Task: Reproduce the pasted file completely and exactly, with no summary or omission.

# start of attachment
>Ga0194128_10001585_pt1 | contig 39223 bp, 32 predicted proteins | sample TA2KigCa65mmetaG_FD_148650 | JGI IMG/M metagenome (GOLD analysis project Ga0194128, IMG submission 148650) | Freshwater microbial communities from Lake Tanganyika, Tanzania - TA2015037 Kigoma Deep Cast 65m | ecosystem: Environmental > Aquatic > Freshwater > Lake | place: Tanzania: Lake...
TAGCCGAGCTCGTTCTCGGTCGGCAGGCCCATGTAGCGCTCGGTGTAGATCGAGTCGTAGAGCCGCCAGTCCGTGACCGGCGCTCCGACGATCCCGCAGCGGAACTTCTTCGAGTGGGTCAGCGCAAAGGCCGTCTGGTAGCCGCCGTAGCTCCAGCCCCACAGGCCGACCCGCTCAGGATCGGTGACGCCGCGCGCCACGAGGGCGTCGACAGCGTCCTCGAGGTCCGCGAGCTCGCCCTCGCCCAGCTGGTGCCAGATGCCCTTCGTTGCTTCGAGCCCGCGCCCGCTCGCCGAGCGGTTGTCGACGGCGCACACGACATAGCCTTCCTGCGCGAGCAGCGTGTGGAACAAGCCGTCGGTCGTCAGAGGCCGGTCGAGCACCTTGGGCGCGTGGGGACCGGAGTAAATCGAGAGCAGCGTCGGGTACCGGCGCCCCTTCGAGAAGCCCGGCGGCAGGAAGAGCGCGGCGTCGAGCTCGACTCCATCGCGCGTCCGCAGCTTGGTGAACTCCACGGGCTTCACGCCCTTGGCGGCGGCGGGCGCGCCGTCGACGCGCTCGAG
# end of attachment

>Ga0194128_10001585_pt1 | contig 39223 bp, 32 predicted proteins | sample TA2KigCa65mmetaG_FD_148650 | JGI IMG/M metagenome (GOLD analysis project Ga0194128, IMG submission 148650) | Freshwater microbial communities from Lake Tanganyika, Tanzania - TA2015037 Kigoma Deep Cast 65m | ecosystem: Environmental > Aquatic > Freshwater > Lake | place: Tanzania: Lake...
TAGCCGAGCTCGTTCTCGGTCGGCAGGCCCATGTAGCGCTCGGTGTAGATCGAGTCGTAGAGCCGCCAGTCCGTGACCGGCGCTCCGACGATCCCGCAGCGGAACTTCTTCGAGTGGGTCAGCGCAAAGGCCGTCTGGTAGCCGCCGTAGCTCCAGCCCCACAGGCCGACCCGCTCAGGATCGGTGACGCCGCGCGCCACGAGGGCGTCGACAGCGTCCTCGAGGTCCGCGAGCTCGCCCTCGCCCAGCTGGTGCCAGATGCCCTTCGTTGCTTCGAGCCCGCGCCCGCTCGCCGAGCGGTTGTCGACGGCGCACACGACATAGCCTTCCTGCGCGAGCAGCGTGTGGAACAAGCCGTCGGTCGTCAGAGGCCGGTCGAGCACCTTGGGCGCGTGGGGACCGGAGTAAATCGAGAGCAGCGTCGGGTACCGGCGCCCCTTCGAGAAGCCCGGCGGCAGGAAGAGCGCGGCGTCGAGCTCGACTCCATCGCGCGTCCGCAGCTTGGTGAACTCCACGGGCTTCACGCCCTTGGCGGCGGCGGGCGCGCCGTCGACGCGCTCGAG